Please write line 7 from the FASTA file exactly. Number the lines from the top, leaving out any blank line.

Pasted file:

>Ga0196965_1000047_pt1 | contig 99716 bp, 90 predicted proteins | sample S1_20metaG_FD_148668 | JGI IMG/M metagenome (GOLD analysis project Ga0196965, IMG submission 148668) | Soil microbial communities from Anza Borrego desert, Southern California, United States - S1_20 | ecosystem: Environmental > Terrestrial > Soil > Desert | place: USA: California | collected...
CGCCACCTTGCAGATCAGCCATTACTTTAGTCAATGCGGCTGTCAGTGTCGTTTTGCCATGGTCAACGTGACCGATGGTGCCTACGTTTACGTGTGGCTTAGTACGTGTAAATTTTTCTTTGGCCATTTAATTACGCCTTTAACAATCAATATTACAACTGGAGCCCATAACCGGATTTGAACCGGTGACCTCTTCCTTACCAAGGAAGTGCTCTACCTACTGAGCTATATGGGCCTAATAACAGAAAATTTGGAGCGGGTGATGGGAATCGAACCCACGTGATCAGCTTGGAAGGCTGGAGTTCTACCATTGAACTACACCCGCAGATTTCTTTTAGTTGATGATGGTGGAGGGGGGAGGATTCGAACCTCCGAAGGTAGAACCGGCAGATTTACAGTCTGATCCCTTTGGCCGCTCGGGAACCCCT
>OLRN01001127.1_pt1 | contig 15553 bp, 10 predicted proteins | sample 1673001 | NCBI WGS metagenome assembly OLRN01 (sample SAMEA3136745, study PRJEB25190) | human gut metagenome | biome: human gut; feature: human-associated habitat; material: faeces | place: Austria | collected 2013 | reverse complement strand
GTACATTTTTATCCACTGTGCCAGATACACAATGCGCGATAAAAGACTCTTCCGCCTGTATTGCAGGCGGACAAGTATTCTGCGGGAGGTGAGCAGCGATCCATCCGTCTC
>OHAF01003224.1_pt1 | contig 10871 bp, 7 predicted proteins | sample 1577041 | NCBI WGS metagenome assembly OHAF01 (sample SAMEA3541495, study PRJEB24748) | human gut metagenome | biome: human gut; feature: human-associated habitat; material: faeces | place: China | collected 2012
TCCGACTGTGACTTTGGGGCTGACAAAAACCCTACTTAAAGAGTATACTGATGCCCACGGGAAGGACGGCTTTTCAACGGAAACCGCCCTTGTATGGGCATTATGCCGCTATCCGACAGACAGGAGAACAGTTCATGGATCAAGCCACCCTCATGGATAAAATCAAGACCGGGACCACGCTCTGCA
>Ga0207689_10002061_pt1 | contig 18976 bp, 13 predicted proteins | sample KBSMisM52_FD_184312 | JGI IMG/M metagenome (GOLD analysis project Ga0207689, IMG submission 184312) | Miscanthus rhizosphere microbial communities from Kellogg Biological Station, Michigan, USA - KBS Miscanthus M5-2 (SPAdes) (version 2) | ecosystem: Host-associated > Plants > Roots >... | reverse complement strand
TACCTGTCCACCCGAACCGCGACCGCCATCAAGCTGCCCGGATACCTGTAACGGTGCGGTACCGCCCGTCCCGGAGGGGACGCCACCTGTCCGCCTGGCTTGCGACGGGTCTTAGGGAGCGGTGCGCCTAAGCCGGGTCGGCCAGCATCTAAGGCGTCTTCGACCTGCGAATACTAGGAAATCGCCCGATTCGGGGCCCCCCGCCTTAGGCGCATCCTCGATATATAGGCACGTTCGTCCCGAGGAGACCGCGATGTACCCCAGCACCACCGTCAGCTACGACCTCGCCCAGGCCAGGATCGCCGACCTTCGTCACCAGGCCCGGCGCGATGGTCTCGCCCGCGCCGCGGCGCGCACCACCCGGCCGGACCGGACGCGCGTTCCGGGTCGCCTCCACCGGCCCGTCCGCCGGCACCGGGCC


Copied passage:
>Ga0207689_10002061_pt1 | contig 18976 bp, 13 predicted proteins | sample KBSMisM52_FD_184312 | JGI IMG/M metagenome (GOLD analysis project Ga0207689, IMG submission 184312) | Miscanthus rhizosphere microbial communities from Kellogg Biological Station, Michigan, USA - KBS Miscanthus M5-2 (SPAdes) (version 2) | ecosystem: Host-associated > Plants > Roots >... | reverse complement strand